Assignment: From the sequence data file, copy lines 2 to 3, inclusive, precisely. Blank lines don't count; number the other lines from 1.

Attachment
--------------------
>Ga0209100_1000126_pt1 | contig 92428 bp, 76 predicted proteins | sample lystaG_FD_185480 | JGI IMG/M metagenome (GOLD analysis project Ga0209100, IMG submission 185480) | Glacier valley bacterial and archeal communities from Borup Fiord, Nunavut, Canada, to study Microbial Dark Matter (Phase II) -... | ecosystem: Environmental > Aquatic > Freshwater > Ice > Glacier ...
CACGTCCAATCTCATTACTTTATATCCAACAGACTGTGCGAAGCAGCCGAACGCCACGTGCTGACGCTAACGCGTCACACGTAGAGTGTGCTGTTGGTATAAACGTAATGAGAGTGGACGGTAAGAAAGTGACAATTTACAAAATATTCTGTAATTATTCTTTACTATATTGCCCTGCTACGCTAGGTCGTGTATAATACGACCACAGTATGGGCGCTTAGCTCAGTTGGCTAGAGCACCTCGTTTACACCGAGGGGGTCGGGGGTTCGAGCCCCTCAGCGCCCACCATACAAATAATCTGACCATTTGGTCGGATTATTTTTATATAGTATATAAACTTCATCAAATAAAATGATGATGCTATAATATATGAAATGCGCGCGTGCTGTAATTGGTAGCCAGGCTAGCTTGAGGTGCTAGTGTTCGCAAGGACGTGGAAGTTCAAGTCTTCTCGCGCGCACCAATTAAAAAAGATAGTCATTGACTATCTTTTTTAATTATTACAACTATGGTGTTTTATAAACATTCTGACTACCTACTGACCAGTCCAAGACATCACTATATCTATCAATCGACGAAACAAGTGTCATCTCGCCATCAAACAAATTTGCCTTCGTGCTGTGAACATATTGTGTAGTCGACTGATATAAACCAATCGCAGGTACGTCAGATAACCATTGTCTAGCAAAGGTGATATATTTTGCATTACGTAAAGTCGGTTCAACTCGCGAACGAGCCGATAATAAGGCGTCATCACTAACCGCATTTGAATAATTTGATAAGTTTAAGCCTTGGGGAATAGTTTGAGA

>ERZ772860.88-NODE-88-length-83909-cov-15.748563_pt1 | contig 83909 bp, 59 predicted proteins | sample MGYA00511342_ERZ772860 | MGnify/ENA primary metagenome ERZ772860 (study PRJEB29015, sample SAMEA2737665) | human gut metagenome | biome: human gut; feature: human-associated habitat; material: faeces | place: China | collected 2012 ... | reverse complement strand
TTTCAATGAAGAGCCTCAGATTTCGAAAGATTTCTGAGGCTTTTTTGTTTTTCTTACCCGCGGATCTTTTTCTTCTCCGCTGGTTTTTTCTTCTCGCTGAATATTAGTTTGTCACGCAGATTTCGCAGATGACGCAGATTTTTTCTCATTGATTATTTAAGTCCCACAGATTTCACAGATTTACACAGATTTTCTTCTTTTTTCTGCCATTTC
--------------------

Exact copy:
CACGTCCAATCTCATTACTTTATATCCAACAGACTGTGCGAAGCAGCCGAACGCCACGTGCTGACGCTAACGCGTCACACGTAGAGTGTGCTGTTGGTATAAACGTAATGAGAGTGGACGGTAAGAAAGTGACAATTTACAAAATATTCTGTAATTATTCTTTACTATATTGCCCTGCTACGCTAGGTCGTGTATAATACGACCACAGTATGGGCGCTTAGCTCAGTTGGCTAGAGCACCTCGTTTACACCGAGGGGGTCGGGGGTTCGAGCCCCTCAGCGCCCACCATACAAATAATCTGACCATTTGGTCGGATTATTTTTATATAGTATATAAACTTCATCAAATAAAATGATGATGCTATAATATATGAAATGCGCGCGTGCTGTAATTGGTAGCCAGGCTAGCTTGAGGTGCTAGTGTTCGCAAGGACGTGGAAGTTCAAGTCTTCTCGCGCGCACCAATTAAAAAAGATAGTCATTGACTATCTTTTTTAATTATTACAACTATGGTGTTTTATAAACATTCTGACTACCTACTGACCAGTCCAAGACATCACTATATCTATCAATCGACGAAACAAGTGTCATCTCGCCATCAAACAAATTTGCCTTCGTGCTGTGAACATATTGTGTAGTCGACTGATATAAACCAATCGCAGGTACGTCAGATAACCATTGTCTAGCAAAGGTGATATATTTTGCATTACGTAAAGTCGGTTCAACTCGCGAACGAGCCGATAATAAGGCGTCATCACTAACCGCATTTGAATAATTTGATAAGTTTAAGCCTTGGGGAATAGTTTGAGA

>ERZ772860.88-NODE-88-length-83909-cov-15.748563_pt1 | contig 83909 bp, 59 predicted proteins | sample MGYA00511342_ERZ772860 | MGnify/ENA primary metagenome ERZ772860 (study PRJEB29015, sample SAMEA2737665) | human gut metagenome | biome: human gut; feature: human-associated habitat; material: faeces | place: China | collected 2012 ... | reverse complement strand